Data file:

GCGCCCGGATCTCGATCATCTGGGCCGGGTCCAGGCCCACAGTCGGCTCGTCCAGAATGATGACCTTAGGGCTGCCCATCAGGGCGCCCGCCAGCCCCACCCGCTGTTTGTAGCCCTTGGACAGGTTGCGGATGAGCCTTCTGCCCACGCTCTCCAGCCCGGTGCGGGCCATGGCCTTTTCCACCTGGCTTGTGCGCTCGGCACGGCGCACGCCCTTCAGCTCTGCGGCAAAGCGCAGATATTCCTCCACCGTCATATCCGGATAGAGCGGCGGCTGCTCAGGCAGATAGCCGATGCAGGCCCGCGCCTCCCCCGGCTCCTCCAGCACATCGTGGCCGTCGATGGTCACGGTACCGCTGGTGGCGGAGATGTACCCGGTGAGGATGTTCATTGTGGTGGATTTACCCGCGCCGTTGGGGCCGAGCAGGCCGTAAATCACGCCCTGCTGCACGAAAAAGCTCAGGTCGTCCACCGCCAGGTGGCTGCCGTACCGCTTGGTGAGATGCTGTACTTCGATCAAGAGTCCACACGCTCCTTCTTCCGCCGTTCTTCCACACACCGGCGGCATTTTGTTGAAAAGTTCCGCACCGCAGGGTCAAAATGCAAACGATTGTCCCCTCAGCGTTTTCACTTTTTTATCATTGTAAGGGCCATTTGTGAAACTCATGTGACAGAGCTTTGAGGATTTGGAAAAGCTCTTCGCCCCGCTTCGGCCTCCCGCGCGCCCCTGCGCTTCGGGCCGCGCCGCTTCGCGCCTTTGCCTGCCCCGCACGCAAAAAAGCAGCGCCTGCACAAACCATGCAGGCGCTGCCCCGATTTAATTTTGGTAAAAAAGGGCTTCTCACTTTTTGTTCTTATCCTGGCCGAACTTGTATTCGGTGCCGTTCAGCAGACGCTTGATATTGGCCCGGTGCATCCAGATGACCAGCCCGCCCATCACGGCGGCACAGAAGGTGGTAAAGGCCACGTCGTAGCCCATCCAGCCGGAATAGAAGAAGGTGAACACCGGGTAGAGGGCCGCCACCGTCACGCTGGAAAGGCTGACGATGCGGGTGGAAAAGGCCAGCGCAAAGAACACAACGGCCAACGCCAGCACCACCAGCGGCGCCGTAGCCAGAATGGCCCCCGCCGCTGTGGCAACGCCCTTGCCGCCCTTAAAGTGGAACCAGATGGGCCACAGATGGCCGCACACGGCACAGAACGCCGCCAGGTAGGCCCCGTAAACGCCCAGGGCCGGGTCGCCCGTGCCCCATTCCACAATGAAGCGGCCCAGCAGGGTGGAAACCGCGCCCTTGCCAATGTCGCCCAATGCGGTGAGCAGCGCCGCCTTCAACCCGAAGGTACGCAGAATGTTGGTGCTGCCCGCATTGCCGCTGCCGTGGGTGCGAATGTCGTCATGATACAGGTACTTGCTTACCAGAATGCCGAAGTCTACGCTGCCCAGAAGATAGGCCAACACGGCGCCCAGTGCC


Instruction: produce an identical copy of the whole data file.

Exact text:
GCGCCCGGATCTCGATCATCTGGGCCGGGTCCAGGCCCACAGTCGGCTCGTCCAGAATGATGACCTTAGGGCTGCCCATCAGGGCGCCCGCCAGCCCCACCCGCTGTTTGTAGCCCTTGGACAGGTTGCGGATGAGCCTTCTGCCCACGCTCTCCAGCCCGGTGCGGGCCATGGCCTTTTCCACCTGGCTTGTGCGCTCGGCACGGCGCACGCCCTTCAGCTCTGCGGCAAAGCGCAGATATTCCTCCACCGTCATATCCGGATAGAGCGGCGGCTGCTCAGGCAGATAGCCGATGCAGGCCCGCGCCTCCCCCGGCTCCTCCAGCACATCGTGGCCGTCGATGGTCACGGTACCGCTGGTGGCGGAGATGTACCCGGTGAGGATGTTCATTGTGGTGGATTTACCCGCGCCGTTGGGGCCGAGCAGGCCGTAAATCACGCCCTGCTGCACGAAAAAGCTCAGGTCGTCCACCGCCAGGTGGCTGCCGTACCGCTTGGTGAGATGCTGTACTTCGATCAAGAGTCCACACGCTCCTTCTTCCGCCGTTCTTCCACACACCGGCGGCATTTTGTTGAAAAGTTCCGCACCGCAGGGTCAAAATGCAAACGATTGTCCCCTCAGCGTTTTCACTTTTTTATCATTGTAAGGGCCATTTGTGAAACTCATGTGACAGAGCTTTGAGGATTTGGAAAAGCTCTTCGCCCCGCTTCGGCCTCCCGCGCGCCCCTGCGCTTCGGGCCGCGCCGCTTCGCGCCTTTGCCTGCCCCGCACGCAAAAAAGCAGCGCCTGCACAAACCATGCAGGCGCTGCCCCGATTTAATTTTGGTAAAAAAGGGCTTCTCACTTTTTGTTCTTATCCTGGCCGAACTTGTATTCGGTGCCGTTCAGCAGACGCTTGATATTGGCCCGGTGCATCCAGATGACCAGCCCGCCCATCACGGCGGCACAGAAGGTGGTAAAGGCCACGTCGTAGCCCATCCAGCCGGAATAGAAGAAGGTGAACACCGGGTAGAGGGCCGCCACCGTCACGCTGGAAAGGCTGACGATGCGGGTGGAAAAGGCCAGCGCAAAGAACACAACGGCCAACGCCAGCACCACCAGCGGCGCCGTAGCCAGAATGGCCCCCGCCGCTGTGGCAACGCCCTTGCCGCCCTTAAAGTGGAACCAGATGGGCCACAGATGGCCGCACACGGCACAGAACGCCGCCAGGTAGGCCCCGTAAACGCCCAGGGCCGGGTCGCCCGTGCCCCATTCCACAATGAAGCGGCCCAGCAGGGTGGAAACCGCGCCCTTGCCAATGTCGCCCAATGCGGTGAGCAGCGCCGCCTTCAACCCGAAGGTACGCAGAATGTTGGTGCTGCCCGCATTGCCGCTGCCGTGGGTGCGAATGTCGTCATGATACAGGTACTTGCTTACCAGAATGCCGAAGTCTACGCTGCCCAGAAGATAGGCCAACACGGCGCCCAGTGCC